HomeLONGTERM CareLongterm CareMeet the winners of the AGE-WELL National Impact Challenge

Meet the winners of the AGE-WELL National Impact Challenge

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By Annie Webb and Margaret Polanyi

For anyone with an interest in technology and aging, the AGE-WELL National Impact Challenge: Startup Edition will be remembered as one of the most exciting pitch competitions in 2019.

Launched in May, the competition was all about recognizing top startups and supporting entrepreneurship in Canada’s technology and aging sector. Five finalists pitched at each of three regional events held in Montreal, Vancouver and Toronto, explaining how their technology-based solution can support healthy aging.

Each winner receives $15,000 in cash plus in-kind prizes.

And the winners are…

Walk-Well Universe

Walk-Well Universe won the Montreal regional competition with a pitch delivered by Ahmed Abou-Sharkh, a physiotherapist and a PhD candidate at McGill University. Walk-Well Universe is dedicated to developing health technologies that address unsafe walking, which can lead to falls and fall-related injuries like fractures. Walk-Well Universe is a part of Physio Biometrics Inc.

The research team also includes Drs. Nancy Mayo and Kedar Mate, both at McGill University’s School of Physical and Occupational Therapy, and Dr. Edward Hill, a computer engineer. They designed, developed and are currently testing and commercializing their main product, the Heel2Toe sensor. Walk-Well Universe also includes other supporting products to maximize the potential benefit of the sensor.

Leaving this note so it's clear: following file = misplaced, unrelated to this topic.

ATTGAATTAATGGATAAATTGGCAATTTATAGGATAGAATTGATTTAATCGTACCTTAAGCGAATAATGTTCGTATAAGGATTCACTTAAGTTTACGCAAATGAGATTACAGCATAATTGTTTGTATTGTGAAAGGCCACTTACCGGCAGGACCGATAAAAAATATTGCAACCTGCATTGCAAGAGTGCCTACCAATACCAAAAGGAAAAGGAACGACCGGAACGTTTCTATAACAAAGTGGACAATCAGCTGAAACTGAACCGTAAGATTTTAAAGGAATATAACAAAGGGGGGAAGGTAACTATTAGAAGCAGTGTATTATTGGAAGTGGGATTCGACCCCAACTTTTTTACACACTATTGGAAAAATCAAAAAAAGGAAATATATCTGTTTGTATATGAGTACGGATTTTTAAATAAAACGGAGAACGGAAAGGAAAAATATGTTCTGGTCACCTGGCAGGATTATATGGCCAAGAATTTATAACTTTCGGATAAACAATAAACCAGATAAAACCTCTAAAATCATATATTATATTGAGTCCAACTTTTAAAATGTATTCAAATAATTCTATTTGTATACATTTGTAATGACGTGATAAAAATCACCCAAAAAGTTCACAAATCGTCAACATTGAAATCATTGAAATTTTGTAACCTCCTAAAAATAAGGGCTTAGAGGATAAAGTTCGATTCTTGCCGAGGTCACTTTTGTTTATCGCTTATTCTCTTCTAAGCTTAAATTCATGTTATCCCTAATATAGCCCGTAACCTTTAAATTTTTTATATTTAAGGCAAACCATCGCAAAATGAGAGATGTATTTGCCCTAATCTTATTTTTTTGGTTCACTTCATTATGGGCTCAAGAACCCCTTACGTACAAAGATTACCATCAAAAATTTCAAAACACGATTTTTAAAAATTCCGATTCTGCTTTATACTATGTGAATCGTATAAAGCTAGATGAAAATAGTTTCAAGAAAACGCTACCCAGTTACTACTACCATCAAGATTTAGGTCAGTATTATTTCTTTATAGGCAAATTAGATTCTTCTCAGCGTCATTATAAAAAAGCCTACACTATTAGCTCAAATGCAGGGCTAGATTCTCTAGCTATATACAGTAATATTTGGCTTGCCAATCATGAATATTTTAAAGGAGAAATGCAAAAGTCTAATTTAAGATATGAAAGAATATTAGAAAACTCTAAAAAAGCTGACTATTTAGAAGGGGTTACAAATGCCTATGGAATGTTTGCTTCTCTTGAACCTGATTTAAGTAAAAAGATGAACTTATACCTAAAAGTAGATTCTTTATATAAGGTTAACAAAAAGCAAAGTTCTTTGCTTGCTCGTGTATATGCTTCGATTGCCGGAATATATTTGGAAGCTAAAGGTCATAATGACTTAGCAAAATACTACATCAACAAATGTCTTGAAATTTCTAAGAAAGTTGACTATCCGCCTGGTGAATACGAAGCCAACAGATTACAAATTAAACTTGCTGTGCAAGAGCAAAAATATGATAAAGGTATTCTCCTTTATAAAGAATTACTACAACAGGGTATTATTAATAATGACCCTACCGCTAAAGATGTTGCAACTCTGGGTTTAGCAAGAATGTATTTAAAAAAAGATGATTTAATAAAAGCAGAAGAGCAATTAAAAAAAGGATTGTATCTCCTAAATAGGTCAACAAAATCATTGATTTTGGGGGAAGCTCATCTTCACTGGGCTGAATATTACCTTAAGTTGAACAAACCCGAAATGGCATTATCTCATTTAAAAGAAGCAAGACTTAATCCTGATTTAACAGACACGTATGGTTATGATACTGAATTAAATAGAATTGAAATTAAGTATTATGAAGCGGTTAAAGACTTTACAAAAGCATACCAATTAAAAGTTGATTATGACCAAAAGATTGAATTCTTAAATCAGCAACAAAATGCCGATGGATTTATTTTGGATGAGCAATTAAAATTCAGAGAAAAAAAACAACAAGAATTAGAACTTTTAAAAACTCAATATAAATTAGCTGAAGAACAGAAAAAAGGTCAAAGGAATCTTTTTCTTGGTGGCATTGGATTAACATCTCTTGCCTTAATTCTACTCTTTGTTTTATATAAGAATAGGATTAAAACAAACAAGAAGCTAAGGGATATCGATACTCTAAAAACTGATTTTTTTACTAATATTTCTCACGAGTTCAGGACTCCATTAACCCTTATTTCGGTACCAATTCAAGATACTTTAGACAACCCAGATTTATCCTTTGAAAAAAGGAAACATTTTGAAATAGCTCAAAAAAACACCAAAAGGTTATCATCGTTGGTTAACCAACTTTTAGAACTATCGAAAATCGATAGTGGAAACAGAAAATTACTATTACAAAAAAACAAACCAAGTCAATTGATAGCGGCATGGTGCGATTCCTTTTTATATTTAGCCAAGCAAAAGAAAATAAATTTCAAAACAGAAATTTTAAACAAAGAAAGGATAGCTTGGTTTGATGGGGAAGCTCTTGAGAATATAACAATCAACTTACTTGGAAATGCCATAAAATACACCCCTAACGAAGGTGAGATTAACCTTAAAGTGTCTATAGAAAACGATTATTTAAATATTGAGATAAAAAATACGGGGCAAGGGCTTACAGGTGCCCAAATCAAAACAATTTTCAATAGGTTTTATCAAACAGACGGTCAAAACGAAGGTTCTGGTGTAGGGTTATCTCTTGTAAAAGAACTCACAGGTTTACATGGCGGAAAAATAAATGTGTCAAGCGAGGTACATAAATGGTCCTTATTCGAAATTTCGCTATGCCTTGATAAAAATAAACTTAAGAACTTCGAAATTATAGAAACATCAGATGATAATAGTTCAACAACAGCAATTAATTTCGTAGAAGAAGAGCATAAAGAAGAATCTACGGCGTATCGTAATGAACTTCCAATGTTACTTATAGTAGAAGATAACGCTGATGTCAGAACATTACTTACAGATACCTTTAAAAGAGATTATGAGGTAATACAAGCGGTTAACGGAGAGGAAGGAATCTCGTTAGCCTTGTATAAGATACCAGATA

“The sensor goes on the user’s shoe and the auditory feedback that is given for each correct step stimulates neural connections in the brain to make the improved gait and step more permanent,” explains Abou-Sharkh.

“The Heel2Toe sensor is designed to make walking more efficient and safer so that once people walk better, they will walk more,” he says. “Walking is the safest and most cost-effective way for people to be physically active. But, people who don’t walk well are unlikely to walk for exercise and recreation, jeopardizing their independence and quality of life.”

Winning the AGE-WELL competition is a boost, says Abou-Sharkh. “We need to get the product out there and known. We will benefit from AGE-WELL’s services for our commercialization efforts and to advance the company.”

True Angle Medical Technologies

The winner of the Vancouver competition was True Angle Medical Technologies, based in Edmonton. The company developed the Mobili-T, a swallowing therapy system for older adults with swallowing difficulties. The pitch in Vancouver was delivered by Dr. Gabi Constantinescu, Chief Product Officer and a clinician-researcher with a decade of experience assessing and treating swallowing difficulties.

“The Mobili-T system takes the therapy out of the clinic and into the hands of patients,” she says. Mobili-T is a wireless piece of hardware that is placed under the chin, and an app that provides real-time feedback on a mobile device.

“The patient can go home and complete therapy that is very similar if not identical to what is done in clinic. They are being remotely followed by a clinician rather than having to drive to the clinic, look for parking etc.”